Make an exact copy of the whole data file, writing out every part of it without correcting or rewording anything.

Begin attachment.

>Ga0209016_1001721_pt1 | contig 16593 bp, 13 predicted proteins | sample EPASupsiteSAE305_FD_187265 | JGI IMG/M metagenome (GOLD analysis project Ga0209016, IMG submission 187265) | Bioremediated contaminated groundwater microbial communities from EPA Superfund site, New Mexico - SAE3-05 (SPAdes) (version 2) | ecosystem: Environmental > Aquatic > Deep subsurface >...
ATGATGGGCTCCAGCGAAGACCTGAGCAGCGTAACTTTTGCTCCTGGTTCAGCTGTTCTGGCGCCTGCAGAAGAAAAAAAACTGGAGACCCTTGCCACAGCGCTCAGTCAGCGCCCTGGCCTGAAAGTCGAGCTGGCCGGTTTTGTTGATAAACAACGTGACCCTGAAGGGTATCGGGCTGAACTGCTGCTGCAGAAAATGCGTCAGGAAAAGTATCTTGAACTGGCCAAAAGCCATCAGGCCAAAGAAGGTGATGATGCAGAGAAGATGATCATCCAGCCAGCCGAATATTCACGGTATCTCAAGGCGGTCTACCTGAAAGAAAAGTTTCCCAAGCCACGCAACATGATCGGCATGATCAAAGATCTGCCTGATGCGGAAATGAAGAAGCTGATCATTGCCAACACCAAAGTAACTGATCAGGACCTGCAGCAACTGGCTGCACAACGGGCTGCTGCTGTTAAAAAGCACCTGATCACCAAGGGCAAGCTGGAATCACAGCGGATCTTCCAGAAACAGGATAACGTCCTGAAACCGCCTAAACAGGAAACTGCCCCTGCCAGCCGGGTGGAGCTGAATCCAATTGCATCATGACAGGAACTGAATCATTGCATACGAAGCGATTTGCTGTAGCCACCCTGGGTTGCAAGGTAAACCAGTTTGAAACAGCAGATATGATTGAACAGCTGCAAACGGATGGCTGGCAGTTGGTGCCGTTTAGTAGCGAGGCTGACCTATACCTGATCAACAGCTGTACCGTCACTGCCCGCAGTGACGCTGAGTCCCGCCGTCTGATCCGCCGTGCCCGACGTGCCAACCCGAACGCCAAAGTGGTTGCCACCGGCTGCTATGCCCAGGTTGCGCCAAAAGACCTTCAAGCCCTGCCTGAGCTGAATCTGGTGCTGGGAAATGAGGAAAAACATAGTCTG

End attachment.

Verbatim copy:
>Ga0209016_1001721_pt1 | contig 16593 bp, 13 predicted proteins | sample EPASupsiteSAE305_FD_187265 | JGI IMG/M metagenome (GOLD analysis project Ga0209016, IMG submission 187265) | Bioremediated contaminated groundwater microbial communities from EPA Superfund site, New Mexico - SAE3-05 (SPAdes) (version 2) | ecosystem: Environmental > Aquatic > Deep subsurface >...
ATGATGGGCTCCAGCGAAGACCTGAGCAGCGTAACTTTTGCTCCTGGTTCAGCTGTTCTGGCGCCTGCAGAAGAAAAAAAACTGGAGACCCTTGCCACAGCGCTCAGTCAGCGCCCTGGCCTGAAAGTCGAGCTGGCCGGTTTTGTTGATAAACAACGTGACCCTGAAGGGTATCGGGCTGAACTGCTGCTGCAGAAAATGCGTCAGGAAAAGTATCTTGAACTGGCCAAAAGCCATCAGGCCAAAGAAGGTGATGATGCAGAGAAGATGATCATCCAGCCAGCCGAATATTCACGGTATCTCAAGGCGGTCTACCTGAAAGAAAAGTTTCCCAAGCCACGCAACATGATCGGCATGATCAAAGATCTGCCTGATGCGGAAATGAAGAAGCTGATCATTGCCAACACCAAAGTAACTGATCAGGACCTGCAGCAACTGGCTGCACAACGGGCTGCTGCTGTTAAAAAGCACCTGATCACCAAGGGCAAGCTGGAATCACAGCGGATCTTCCAGAAACAGGATAACGTCCTGAAACCGCCTAAACAGGAAACTGCCCCTGCCAGCCGGGTGGAGCTGAATCCAATTGCATCATGACAGGAACTGAATCATTGCATACGAAGCGATTTGCTGTAGCCACCCTGGGTTGCAAGGTAAACCAGTTTGAAACAGCAGATATGATTGAACAGCTGCAAACGGATGGCTGGCAGTTGGTGCCGTTTAGTAGCGAGGCTGACCTATACCTGATCAACAGCTGTACCGTCACTGCCCGCAGTGACGCTGAGTCCCGCCGTCTGATCCGCCGTGCCCGACGTGCCAACCCGAACGCCAAAGTGGTTGCCACCGGCTGCTATGCCCAGGTTGCGCCAAAAGACCTTCAAGCCCTGCCTGAGCTGAATCTGGTGCTGGGAAATGAGGAAAAACATAGTCTG